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And yet

After the heav'nly tune, which none can hear
Of human mold with gross unpurged ear :

such music worthieft were to blaze
The peerless highth of her immortal praise, 75
Whose luftre leads us, and for her most fit,
If my inferior hand or voice could hit
Inimitable founds, yet as we go,
Whate'er the kill of lesser Gods can show,
I will affay, her worth to celebrate,
And so attend ye toward her glittering state ;
Where ye may all that are of noble item,
Approach, and kiss her facred vesture's hem.




ER the smooth enameld green,
Where no print of step hath been,

Follow me as I fing,

And touch the warbled tring,
Under the shady roof
Of branching elm tar-proof.

Follow me,
I will bring you where she fits,
Clad in splendor,as befits

Her deity.
Such a rural Queen
All Arcadia hath not seen.




TYmphs and Shepherds, dance no more

By sandy Ladon's lillied banks,
On old Lycæus or Cyllene hoar

Trip no more in twilight ranks,
Though Frymanth your loss deplore,
A better foil fhall give ye thanks.


From the stony Mænalus
Bring your flocks, and live with us,


shall have greater grace,
To serve the Lady of this place.
Though Syrinx your Pan's mistress were,
Yet Syrinx well might wait on her.

Such a rural Queen
All Arcadia hath not seen,


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The EARL of BRIDGEWATER, then President


The Copy of a Letter written by Sir HENRY

WOTTON, to the Author' upon the following Poem.

I ,

From the college, this 10th of April, 1638. SIR,

T was a special favor, when you lately bestowed

upon me here the first taste of Your acquaintance, “ tho' no longer than to make me know, that I “ wanted more time to value it, and to enjoy it rightly. “ And in truth, if I could then have imagined Your far“ther stay in these parts, which I understood afterwards

by Mr. H., I would have been bold, in our vulgar ~ phrase, to mend my draught, for You left me with an

extreme thirst, and to have begged Your conversation again jointly with Your faid learned friend, at a poor meal or two, that we might have banded to

gether some good authors of the ancient time, among “ which I observed You to have been familiar.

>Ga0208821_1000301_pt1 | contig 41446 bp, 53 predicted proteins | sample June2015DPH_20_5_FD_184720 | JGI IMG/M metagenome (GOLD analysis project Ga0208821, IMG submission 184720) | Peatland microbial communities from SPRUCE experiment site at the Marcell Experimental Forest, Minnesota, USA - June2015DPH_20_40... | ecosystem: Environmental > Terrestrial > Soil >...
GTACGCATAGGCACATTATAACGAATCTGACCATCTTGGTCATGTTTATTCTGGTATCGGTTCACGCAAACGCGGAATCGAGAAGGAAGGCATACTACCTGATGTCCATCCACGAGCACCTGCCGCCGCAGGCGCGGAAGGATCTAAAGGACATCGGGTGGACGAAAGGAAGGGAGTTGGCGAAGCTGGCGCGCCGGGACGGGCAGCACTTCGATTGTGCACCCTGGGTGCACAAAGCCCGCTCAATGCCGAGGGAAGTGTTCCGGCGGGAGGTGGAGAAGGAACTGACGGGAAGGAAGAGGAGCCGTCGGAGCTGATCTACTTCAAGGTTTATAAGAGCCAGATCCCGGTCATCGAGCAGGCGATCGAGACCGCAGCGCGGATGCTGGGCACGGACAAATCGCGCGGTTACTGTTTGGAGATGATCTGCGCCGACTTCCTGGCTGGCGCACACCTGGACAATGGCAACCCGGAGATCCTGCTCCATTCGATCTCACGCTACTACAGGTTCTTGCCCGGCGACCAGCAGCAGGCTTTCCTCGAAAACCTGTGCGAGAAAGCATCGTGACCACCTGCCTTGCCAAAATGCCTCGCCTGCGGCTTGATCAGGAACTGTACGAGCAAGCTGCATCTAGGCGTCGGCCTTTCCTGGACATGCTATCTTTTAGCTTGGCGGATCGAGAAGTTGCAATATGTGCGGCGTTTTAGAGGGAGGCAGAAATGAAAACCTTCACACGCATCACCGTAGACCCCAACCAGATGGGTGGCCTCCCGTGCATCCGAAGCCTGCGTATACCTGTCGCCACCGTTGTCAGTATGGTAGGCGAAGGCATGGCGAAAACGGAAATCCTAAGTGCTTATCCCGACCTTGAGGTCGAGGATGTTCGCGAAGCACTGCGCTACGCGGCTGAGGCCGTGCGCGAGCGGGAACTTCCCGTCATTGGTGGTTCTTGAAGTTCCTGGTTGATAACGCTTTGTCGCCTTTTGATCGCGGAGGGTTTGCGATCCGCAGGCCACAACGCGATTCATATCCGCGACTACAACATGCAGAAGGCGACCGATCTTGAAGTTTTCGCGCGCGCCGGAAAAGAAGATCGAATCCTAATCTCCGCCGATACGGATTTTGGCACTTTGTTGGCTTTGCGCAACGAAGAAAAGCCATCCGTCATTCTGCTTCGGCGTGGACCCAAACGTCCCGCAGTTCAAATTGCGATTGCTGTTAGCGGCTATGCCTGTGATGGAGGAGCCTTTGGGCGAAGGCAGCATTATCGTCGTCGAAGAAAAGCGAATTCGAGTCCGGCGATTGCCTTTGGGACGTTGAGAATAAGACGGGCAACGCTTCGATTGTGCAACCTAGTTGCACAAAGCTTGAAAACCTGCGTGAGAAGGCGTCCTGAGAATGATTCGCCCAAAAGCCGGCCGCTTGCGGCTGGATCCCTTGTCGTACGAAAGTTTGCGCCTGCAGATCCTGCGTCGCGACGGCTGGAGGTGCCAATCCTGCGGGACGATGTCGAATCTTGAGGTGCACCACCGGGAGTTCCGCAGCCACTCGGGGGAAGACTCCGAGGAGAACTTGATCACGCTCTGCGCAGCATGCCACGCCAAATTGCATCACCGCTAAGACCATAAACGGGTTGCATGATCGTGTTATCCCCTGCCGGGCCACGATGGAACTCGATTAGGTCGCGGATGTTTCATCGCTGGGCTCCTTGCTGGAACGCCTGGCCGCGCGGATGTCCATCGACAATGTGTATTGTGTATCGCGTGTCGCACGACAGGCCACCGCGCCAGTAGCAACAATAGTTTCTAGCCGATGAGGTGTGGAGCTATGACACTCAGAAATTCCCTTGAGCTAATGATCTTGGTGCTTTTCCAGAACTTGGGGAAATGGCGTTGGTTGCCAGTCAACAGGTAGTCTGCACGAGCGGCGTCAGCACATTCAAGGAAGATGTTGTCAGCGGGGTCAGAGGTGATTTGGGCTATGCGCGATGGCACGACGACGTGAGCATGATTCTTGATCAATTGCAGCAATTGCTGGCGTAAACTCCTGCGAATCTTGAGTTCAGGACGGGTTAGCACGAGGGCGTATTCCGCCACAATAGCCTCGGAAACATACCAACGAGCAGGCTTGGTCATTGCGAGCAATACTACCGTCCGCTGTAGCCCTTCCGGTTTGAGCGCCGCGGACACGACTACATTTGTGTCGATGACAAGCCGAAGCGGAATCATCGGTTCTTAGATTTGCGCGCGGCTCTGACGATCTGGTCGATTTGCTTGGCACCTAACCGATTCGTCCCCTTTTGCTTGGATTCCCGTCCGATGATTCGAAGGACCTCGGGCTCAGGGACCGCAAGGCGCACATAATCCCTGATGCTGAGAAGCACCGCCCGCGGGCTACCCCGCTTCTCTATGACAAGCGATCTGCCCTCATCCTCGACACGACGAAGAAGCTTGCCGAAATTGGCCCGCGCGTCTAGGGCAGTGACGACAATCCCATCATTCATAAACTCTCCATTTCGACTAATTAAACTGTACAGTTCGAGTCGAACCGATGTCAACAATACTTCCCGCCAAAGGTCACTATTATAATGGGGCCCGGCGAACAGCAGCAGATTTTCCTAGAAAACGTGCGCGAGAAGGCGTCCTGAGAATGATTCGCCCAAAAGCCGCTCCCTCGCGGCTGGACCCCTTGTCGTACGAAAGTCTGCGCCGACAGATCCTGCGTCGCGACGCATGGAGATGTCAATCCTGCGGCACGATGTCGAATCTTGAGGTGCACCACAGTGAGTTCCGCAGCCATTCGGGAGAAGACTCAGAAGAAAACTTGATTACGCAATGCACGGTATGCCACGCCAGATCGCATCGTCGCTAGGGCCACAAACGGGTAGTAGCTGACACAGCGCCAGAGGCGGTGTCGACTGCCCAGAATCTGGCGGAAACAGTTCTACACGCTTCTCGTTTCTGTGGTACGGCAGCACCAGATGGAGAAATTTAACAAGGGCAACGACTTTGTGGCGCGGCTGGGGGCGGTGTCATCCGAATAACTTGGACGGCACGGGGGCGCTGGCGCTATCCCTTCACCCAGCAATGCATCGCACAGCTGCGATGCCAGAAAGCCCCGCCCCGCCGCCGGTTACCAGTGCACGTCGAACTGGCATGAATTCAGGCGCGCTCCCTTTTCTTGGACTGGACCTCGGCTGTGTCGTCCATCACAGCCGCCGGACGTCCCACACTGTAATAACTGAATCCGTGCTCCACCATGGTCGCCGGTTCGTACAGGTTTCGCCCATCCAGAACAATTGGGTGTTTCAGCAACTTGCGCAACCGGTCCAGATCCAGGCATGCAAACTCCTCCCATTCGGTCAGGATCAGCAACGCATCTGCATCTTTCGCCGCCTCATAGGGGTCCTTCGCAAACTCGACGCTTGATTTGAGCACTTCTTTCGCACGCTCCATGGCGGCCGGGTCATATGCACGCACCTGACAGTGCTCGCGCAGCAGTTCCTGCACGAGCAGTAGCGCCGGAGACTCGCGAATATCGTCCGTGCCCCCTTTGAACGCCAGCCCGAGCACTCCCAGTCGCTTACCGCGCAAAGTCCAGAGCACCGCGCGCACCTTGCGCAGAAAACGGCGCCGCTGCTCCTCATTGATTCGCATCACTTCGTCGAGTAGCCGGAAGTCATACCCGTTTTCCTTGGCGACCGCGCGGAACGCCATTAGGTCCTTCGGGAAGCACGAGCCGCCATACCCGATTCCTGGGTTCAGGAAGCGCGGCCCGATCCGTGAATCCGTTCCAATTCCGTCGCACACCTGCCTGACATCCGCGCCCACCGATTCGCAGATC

“ Since Your going, You have charged me with new

obligations, both for a very kind letter from You, “ dared the fixth of this month, and for a dainty piece “ of entertainment that came therewith; wherein I ** fhould much commend the tragical part, if the lyrical “ did not ravish with a certain Doric delicacy in Your " songs and odes, wherein I must plainly confess to have “ feen yet nothing parallel in our language, Ipfa molli“ ties. But I must not omit to tell you, that I now * only owe You thanks for intimating unto me, how ** modestly foever, the true artificer. For the work it« self I had viewed some good while before with fingular

delight, having received it from our common friend 66 Mr. R. in the very close of the late R's poems printed $6 at Oxford; whereunto it is added, as I now suppose, " that the accessory might help out the principal, ac



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* cording to the art of ftationers, and leave the reader

con la bocca dolce.

“ Now, Sir, concerning Your travels, wherein I may " challenge a little more privilege of discourse with you; “ I sappole, You will not blanch Paris in Your way. " Therefore I have been bold to trouble You with a few “ Lines to Mr. M. B. whom you shall easily find attending the

young Lord S. as his governor; and You may surely receive from him good directions for " shaping of Your farther journey into Italy, where he “ did reside by my choice some time for the king, after ¢ mine own recess from Venice.

“ I should think, that Your best line will be thro' ► the whole length of France to Marseilles, and thence by sea to Genoa, whence the passage into Tucany is

diurnal as a Gravesend barge. I hasten, as You “ do, to Florence or Sienna, the rather to tell You a “ short story, from the interest You have given me in “ Your fafety.

" At Sienna I was tabled in the house of one Alberto “ Scipione, an old Roman courtier in dangerous times, “ having been steward to the Duca di Pagliano, who " with all his family were strangled save this only man, “ that escaped by foresight of the tempeft. With « him I had often much chat of those Affairs ; into “ which he took pleasure to look back from his native harbour; and at my departure toward Rome, which "' had been the center of his experience, I had won « confidence enough to beg his advice, how I might carry “ myself securely there without offense of others or of

my own conscience: Signor Arrigo meo, says he, i “ pensieri fretti, & il viso kciolto, that is, Your thoughts “ close, and Your countenance loose, will go safely over “ the whole world. Of which Delphian oracle (for fo “ I have found it). Your judgment doth need no com

mentary; and therefore, Sir, I will commit You with “ it to the best of all securities, God's dear love, re.

maining Your friend, as much at command as any of “ longer date.

H. Wotton.


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